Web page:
Two luminaries of 20th century astrophysics were Sir James Jeans and Sir Arthur Eddington. Both took seriously the view that there is more to reality than the physical universe and more to consciousness than simply brain activity. In his Science and the Unseen World (1929) Eddington speculated about a spiritual world and that "conscious is not wholly, nor even primarily a device for receiving sense impressions." Jeans also speculated on the existence of a universal mind and a non-mechanical reality, writing in his The Mysterious Universe (1932) "the universe begins to look more like a great thought than like a great machine."
In his book QED Feynman discusses the situation of photons being partially transmitted and partially reflected by a sheet of glass: reflection amounting to four percent. In other words one out of every 25 photons will be reflected on average, and this holds true even for a "one at a time" flux. The four percent cannot be explained by statistical differences of the photons (they are identical) nor by random variations in the glass. Something is "telling" every 25th photon on average that it should be reflected back instead of being transmitted. Other quantum experiments lead to similar paradoxes. To explain how a single photon in the two-slit experiment can "know" whether there is one slit or two, Hawking and Mlodonow write:
In the double-slit experiment Feynman's ideas mean the particles take paths that thread through the first slit, back out though the second slit, and then through the first again; paths that visit the restaurant that serves that great curried shrimp, and then circle Jupiter a few times before heading home; even paths that go across the universe and back. This, in Feynman's view, explains how the particle acquires the information about which slits are openŠ.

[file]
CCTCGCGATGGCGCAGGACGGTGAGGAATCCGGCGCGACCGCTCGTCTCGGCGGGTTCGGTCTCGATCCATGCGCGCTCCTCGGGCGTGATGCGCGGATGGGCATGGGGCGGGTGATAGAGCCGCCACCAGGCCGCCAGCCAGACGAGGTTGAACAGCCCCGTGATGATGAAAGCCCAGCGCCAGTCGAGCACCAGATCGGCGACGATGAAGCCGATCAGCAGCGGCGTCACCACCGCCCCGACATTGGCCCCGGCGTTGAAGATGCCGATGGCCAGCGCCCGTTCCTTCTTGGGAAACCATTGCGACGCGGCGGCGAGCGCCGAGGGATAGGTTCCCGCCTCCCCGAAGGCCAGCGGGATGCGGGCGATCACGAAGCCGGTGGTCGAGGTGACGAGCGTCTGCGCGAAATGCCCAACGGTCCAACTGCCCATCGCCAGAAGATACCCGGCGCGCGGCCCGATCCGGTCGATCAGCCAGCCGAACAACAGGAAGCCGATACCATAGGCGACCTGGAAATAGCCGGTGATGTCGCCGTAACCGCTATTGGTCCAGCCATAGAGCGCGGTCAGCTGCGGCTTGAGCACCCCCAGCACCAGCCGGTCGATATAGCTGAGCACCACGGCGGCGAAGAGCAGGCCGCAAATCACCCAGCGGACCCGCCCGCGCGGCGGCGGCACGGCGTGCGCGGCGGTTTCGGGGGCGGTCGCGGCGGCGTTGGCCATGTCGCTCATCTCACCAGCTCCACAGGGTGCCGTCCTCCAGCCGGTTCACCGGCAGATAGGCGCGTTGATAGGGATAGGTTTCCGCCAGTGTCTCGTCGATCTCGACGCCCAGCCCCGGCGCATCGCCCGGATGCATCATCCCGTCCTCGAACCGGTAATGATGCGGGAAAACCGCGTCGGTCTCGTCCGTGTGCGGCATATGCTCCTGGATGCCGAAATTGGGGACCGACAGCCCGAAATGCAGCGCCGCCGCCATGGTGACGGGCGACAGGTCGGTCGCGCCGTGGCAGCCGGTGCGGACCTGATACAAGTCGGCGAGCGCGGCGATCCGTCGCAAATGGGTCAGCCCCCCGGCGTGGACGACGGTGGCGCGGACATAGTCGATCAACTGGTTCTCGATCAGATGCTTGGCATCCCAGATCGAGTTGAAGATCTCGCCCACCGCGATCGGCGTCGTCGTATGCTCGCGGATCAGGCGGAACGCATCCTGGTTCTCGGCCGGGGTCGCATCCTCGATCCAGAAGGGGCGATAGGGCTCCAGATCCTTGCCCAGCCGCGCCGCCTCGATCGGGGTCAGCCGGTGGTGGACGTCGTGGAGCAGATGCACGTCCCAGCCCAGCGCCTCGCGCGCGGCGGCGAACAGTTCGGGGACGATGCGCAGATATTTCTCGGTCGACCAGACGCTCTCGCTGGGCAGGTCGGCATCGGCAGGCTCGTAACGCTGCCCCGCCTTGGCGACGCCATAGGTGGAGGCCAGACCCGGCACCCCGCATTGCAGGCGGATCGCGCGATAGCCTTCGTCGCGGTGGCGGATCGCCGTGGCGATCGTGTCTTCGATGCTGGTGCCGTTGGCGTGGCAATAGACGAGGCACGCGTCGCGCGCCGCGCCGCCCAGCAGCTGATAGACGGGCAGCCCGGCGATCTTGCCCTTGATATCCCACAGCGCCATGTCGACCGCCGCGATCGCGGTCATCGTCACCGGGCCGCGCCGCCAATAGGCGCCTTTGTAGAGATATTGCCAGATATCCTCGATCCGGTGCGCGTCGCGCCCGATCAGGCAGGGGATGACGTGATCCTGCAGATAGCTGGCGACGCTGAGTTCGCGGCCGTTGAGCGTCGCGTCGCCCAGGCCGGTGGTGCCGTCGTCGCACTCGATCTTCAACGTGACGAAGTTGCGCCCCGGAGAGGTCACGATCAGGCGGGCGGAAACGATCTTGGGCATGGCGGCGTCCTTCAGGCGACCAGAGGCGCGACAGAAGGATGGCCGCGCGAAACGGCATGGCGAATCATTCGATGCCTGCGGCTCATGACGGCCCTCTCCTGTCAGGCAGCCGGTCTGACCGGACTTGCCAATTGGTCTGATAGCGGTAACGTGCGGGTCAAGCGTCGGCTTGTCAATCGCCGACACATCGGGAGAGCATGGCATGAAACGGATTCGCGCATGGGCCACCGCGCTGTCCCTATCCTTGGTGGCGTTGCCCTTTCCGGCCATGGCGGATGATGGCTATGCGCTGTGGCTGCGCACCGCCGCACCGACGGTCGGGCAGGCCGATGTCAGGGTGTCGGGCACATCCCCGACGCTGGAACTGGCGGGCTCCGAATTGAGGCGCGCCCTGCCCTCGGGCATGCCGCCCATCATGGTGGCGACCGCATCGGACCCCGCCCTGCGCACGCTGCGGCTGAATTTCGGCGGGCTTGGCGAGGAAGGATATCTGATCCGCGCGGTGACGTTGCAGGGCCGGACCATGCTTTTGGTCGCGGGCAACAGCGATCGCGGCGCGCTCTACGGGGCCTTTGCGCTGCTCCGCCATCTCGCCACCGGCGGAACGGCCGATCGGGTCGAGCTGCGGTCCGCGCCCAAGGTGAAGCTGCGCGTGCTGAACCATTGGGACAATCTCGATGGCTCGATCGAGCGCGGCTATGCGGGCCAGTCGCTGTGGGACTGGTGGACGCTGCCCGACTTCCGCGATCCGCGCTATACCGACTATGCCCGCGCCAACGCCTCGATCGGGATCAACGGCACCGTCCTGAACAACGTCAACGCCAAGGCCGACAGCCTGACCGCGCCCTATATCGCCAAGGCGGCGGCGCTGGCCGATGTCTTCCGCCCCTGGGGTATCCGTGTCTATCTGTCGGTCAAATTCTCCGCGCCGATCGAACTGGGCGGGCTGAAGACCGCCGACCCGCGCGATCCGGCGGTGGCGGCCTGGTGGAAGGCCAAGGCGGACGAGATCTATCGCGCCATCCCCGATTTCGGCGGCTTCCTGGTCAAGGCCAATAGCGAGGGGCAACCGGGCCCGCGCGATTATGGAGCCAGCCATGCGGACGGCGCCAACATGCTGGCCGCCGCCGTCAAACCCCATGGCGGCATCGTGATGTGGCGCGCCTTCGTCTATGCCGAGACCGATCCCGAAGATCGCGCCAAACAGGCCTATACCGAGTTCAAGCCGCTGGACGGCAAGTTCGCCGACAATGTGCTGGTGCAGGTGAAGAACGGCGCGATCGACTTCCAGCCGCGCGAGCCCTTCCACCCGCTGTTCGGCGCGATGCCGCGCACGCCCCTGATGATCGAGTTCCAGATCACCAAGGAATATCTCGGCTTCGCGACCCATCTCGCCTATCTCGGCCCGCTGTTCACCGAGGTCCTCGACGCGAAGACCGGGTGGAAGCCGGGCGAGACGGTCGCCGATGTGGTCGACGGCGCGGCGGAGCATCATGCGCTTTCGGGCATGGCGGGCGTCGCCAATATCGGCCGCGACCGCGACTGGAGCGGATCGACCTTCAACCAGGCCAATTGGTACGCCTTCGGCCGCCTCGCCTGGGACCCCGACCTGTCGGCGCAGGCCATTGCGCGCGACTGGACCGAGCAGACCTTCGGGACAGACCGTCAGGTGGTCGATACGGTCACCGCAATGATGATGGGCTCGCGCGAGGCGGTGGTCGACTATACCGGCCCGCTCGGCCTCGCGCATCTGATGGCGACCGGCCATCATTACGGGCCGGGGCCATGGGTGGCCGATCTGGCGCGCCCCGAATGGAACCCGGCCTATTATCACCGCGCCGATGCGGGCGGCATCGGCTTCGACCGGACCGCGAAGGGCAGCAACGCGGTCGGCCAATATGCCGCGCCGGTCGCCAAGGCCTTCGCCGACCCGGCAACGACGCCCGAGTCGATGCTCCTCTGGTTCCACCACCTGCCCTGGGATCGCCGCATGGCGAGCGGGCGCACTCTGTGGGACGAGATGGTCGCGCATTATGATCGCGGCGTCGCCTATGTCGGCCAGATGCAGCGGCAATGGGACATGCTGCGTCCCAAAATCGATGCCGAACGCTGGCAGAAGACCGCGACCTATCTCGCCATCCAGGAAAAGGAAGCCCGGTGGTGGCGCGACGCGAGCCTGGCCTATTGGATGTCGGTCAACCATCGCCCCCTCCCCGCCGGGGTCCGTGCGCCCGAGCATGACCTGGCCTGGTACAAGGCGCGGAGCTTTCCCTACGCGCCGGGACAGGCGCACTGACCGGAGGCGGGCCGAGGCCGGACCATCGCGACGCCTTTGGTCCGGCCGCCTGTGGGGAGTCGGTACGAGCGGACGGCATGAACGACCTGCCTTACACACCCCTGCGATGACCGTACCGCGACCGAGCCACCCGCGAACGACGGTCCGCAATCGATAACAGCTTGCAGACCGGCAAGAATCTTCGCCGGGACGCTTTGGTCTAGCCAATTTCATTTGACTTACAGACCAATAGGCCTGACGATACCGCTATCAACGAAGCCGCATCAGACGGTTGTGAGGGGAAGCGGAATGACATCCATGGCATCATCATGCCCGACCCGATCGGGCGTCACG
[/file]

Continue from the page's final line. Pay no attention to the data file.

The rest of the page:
It is hard to imagine a more absurd physical explanation. We can think of no way to hardwire the behavior of photons in the glass reflection or the two-slit experiments into a physical law. On the other hand, writing a software algorithm that would yield the desired result is really simple.
A digital reality whose laws are software is an idea that has started to gain traction in large part thanks to an influential paper in Philosophical Quarterly by Oxford professor Nick Bostrom. Writing in the New York Times John Tierney had this to say:
Until I talked to Nick Bostrom, a philosopher at Oxford University it never occurred to me that our universe might be somebody else's hobby. But now it seems quite possible. In fact, if you accept a pretty reasonable assumption of Dr. Bostrom's, it is almost a mathematical certainty that we are living in someone else's computer simulation.
An alternate view (and more optimistic view) is that there exists a great consciousness whose mind is the hardware, and whose thoughts are the software creating a virtual universe in which we as beings of consciousness live.